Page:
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Inside the Vatican Synod on Family: Where Are the Votes on the Final Document? (Day 12-14)

thomas schirrmacher vatican synod
Dr. Thomas Schirrmacher at the Vatican Synod on Family on Thursday, Oct. 15, 2015. |


Editor's note: The Christian Post has arranged with noted evangelical Dr. Thomas Schirrmacher, an expert on and friend of The Catholic Church, to provide exclusive and rare coverage of the World Synod of the Catholic Church scheduled for October 3-24.

This Vatican Synod is generating great interest among Catholics and Evangelicals alike as Pope Francis continues to make overtures for increased cooperation with Evangelicals to protect religious freedom in a world of increased persecution of Christians.

Schirrmacher is president of the International Council of the International Society for Human Rights und Ambassador for Human Rights and executive chair of the Theological Commission of the World Evangelical Alliance, the largest evangelical association in the world.

Only one evangelical was invited to this year's three-week Synod: Dr. Schirrmacher. Below is his exclusive CP blog post from this historic meeting:

October 16, 2015

The synod is on time. Because of discipline in timing of the three minutes speeches and interventions we even will have a unexpected free Saturday afternoon, which led to a big applause.

Out of the 270 "synod fathers," 146 choose to speak and one to write. Then there were several small sessions of one hour in the evenings, 6 to 9 pm, for free interventions of 4 minutes each, on average, 12 speakers per evening. Virtually all of those had given an intervention already, some spoke three to four times. That leaves more than 100 synod fathers that choose not to speak.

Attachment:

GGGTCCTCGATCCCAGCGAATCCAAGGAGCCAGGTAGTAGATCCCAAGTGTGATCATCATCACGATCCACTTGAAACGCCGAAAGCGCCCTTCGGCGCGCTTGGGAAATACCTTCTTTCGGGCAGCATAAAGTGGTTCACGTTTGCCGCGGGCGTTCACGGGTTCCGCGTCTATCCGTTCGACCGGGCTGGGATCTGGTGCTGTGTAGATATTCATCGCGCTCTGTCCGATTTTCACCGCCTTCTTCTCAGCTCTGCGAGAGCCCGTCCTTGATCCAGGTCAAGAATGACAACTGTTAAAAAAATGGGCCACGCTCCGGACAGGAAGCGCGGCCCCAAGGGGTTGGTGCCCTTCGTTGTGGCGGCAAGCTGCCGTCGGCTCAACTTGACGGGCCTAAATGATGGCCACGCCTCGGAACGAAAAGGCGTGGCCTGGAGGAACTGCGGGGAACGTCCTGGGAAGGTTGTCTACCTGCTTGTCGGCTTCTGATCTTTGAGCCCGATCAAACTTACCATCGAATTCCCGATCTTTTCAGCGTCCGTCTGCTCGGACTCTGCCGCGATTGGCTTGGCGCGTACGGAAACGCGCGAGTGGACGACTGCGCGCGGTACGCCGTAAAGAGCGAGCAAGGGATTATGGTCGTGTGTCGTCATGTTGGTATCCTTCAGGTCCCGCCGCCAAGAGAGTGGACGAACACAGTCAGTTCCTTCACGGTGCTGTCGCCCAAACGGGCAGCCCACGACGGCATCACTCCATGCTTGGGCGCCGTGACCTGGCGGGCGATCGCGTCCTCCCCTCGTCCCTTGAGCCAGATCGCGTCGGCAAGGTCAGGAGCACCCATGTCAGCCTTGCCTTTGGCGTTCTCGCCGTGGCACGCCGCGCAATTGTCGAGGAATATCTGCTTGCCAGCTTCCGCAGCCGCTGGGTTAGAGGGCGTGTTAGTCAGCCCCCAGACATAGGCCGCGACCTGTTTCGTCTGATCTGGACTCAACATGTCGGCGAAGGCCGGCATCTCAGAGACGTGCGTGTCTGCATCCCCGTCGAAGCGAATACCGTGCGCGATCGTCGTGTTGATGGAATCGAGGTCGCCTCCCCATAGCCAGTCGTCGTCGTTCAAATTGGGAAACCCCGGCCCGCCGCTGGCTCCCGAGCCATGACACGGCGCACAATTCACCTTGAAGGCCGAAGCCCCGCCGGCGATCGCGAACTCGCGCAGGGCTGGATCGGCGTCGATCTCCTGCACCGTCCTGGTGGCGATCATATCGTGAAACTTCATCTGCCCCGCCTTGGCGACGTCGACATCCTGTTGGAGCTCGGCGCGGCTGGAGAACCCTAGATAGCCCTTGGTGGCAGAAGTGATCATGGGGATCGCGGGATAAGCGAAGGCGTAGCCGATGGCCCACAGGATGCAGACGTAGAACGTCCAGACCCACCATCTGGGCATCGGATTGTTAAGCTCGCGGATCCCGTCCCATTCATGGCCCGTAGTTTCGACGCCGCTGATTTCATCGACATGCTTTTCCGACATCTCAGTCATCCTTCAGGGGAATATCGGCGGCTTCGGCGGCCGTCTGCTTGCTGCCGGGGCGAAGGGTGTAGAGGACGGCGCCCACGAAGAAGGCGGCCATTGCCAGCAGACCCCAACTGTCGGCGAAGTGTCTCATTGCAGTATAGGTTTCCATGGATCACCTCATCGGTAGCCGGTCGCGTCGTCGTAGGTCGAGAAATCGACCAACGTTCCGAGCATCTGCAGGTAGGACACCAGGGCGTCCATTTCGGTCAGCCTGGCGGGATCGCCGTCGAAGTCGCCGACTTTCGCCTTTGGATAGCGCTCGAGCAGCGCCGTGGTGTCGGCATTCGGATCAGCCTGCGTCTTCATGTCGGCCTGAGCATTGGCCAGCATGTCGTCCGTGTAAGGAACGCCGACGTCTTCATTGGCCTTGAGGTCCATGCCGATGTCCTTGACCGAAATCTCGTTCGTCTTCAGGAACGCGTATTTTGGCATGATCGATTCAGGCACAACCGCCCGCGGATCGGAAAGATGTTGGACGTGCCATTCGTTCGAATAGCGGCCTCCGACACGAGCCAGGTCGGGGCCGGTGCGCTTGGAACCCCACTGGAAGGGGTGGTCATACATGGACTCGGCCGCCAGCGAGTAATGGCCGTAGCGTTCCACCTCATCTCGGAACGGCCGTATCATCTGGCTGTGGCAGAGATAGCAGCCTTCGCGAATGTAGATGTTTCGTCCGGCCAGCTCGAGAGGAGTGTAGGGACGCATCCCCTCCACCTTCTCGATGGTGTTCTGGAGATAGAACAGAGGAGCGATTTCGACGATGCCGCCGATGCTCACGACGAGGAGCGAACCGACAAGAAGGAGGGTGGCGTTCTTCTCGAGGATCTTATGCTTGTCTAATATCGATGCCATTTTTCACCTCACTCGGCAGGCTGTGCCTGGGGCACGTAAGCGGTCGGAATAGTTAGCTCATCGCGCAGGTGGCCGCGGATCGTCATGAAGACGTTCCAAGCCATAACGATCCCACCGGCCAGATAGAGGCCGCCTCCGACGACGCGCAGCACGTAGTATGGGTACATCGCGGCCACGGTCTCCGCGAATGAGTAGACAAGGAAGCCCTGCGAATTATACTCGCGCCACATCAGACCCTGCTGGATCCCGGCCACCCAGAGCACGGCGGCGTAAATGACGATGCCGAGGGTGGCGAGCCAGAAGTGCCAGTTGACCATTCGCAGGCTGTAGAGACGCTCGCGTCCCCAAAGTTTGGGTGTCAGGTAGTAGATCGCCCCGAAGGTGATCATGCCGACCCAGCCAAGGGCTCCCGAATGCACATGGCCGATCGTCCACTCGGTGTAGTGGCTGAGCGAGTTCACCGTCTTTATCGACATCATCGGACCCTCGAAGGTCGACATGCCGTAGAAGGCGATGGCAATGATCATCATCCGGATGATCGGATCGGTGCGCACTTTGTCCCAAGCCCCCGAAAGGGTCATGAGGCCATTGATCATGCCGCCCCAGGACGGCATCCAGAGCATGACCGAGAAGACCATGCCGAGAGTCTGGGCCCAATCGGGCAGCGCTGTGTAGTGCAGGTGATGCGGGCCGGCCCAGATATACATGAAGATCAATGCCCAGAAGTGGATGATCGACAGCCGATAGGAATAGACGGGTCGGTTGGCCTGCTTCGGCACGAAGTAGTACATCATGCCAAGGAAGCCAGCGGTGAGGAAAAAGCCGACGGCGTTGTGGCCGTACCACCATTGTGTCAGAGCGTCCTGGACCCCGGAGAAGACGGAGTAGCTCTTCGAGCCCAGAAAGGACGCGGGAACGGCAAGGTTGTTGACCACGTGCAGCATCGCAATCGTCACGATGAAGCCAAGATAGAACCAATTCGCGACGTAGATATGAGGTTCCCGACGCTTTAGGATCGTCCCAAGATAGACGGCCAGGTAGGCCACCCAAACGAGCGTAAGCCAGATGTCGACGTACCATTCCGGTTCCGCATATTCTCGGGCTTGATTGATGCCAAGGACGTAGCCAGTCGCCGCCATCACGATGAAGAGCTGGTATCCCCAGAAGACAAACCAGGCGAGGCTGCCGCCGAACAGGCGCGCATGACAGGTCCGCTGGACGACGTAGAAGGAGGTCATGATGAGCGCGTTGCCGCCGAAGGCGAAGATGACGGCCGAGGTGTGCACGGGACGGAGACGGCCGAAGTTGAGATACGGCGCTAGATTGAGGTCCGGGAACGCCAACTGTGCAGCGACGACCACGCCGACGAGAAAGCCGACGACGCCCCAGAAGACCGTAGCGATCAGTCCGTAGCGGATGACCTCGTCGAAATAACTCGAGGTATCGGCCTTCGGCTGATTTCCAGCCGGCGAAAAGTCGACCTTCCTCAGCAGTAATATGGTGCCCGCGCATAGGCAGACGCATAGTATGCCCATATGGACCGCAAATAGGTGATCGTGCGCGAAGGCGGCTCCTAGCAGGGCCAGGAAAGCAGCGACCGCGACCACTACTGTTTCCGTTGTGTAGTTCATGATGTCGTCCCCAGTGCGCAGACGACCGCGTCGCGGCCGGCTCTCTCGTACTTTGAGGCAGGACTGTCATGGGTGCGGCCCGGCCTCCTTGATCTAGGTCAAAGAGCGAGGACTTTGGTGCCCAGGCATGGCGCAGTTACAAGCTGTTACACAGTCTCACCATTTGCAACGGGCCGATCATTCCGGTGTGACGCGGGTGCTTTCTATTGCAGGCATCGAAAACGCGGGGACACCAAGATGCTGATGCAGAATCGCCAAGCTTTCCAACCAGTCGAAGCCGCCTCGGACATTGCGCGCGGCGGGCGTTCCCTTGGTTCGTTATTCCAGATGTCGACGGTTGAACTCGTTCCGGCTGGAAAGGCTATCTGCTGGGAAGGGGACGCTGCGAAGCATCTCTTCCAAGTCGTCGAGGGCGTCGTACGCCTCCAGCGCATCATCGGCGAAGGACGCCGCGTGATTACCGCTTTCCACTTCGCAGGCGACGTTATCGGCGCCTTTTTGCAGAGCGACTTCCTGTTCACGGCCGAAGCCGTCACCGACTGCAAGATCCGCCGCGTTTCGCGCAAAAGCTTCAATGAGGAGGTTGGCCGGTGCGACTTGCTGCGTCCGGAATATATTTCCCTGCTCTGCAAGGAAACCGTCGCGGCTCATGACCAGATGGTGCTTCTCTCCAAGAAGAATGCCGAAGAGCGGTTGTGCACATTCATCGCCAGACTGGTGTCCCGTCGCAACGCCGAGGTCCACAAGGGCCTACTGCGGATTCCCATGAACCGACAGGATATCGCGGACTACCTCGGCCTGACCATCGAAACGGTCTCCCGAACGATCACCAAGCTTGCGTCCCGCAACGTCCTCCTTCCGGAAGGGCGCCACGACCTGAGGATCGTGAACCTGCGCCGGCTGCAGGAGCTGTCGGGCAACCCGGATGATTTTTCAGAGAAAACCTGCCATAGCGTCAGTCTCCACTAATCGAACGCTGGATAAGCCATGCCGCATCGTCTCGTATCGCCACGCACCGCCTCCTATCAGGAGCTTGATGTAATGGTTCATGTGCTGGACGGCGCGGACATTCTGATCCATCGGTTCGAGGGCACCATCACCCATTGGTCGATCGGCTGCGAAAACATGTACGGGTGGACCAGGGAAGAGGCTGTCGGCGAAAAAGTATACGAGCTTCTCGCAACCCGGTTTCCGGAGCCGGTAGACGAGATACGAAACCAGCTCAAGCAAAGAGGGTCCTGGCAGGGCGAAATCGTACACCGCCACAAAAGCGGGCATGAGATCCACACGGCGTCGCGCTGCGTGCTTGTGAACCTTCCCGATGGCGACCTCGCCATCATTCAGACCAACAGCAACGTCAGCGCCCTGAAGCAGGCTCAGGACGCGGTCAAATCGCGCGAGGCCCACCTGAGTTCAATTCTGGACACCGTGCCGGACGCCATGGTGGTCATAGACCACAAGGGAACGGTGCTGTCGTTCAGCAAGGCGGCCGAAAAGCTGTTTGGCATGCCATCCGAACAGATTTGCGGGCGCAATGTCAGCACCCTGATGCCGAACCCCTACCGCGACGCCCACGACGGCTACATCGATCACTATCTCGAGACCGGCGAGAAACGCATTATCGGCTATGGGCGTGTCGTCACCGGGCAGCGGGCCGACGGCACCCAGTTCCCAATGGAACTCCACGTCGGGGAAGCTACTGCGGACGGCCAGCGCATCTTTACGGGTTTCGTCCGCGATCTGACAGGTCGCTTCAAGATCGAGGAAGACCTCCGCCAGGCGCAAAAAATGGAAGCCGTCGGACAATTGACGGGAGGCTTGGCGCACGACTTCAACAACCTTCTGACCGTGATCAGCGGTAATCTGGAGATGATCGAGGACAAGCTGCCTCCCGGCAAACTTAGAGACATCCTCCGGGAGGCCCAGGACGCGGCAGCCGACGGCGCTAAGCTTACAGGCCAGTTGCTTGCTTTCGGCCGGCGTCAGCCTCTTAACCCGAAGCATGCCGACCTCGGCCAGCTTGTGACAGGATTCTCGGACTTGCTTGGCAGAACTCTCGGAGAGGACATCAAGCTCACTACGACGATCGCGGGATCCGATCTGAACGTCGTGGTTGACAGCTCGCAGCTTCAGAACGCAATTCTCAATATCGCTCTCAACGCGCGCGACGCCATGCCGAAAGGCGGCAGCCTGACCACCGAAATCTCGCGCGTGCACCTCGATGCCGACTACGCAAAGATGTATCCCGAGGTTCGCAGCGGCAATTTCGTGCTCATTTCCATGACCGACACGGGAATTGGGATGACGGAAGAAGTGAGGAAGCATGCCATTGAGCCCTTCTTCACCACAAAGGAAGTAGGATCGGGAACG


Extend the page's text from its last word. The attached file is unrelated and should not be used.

Delegates choose to speak on the three chapters of the text for discussion (Latin: "Instrumentum labor" = tool to work with) more or less evenly, the first describing the present world of families globally ("see"), the second summarizing the church's teaching ("evaluate") and the third discussing the pastoral application ("act").

Yet the lowest attendance was 256, the highest 266. That is far more than in normal synods or state parliaments.

We are now in the middle of the three minute interventions of the experts, auditors and fraternal delegates. As we had three of the sixteen couples presenting their life story already, that leaves 13 of them. They split the 3 minutes among them as they wish, so far the wife started with the longer part and the husbands just added some final words to it.

Beside the plenaries we spent approximately 27 hours in 13 small group discussions according to languages.

The groups produced one two-page report per chapter, which were read in the plenary. That is 39 altogether!

The groups proposed in the average 50 changes to the text (from changing words to exchanging or adding long paragraphs), called "modus," or "modi" for the plural, in Latin. That is far more than 500. The text of those modi taken altogether is longer than the original text.

Back to the 146 interventions. It is impossible to give any numbers according to any positions.

I would say that there were three groups overall: one third were on the middle ground, or the interventions did not touch "hot" topics; one third leaned to the "no changes" side; and one third leaned to the side called "progressive" here or "liberal" in the media, the latter term being both a wrong description and not loved by any of the progressives.

It is not possible to give any hint where the majority for certain topics lies. (And do not forget: it could be that people vote against the final document for other reasons than that it does not reflect there position, e.g. that they think the language is not good enough, a feeling that all sides have so far.)

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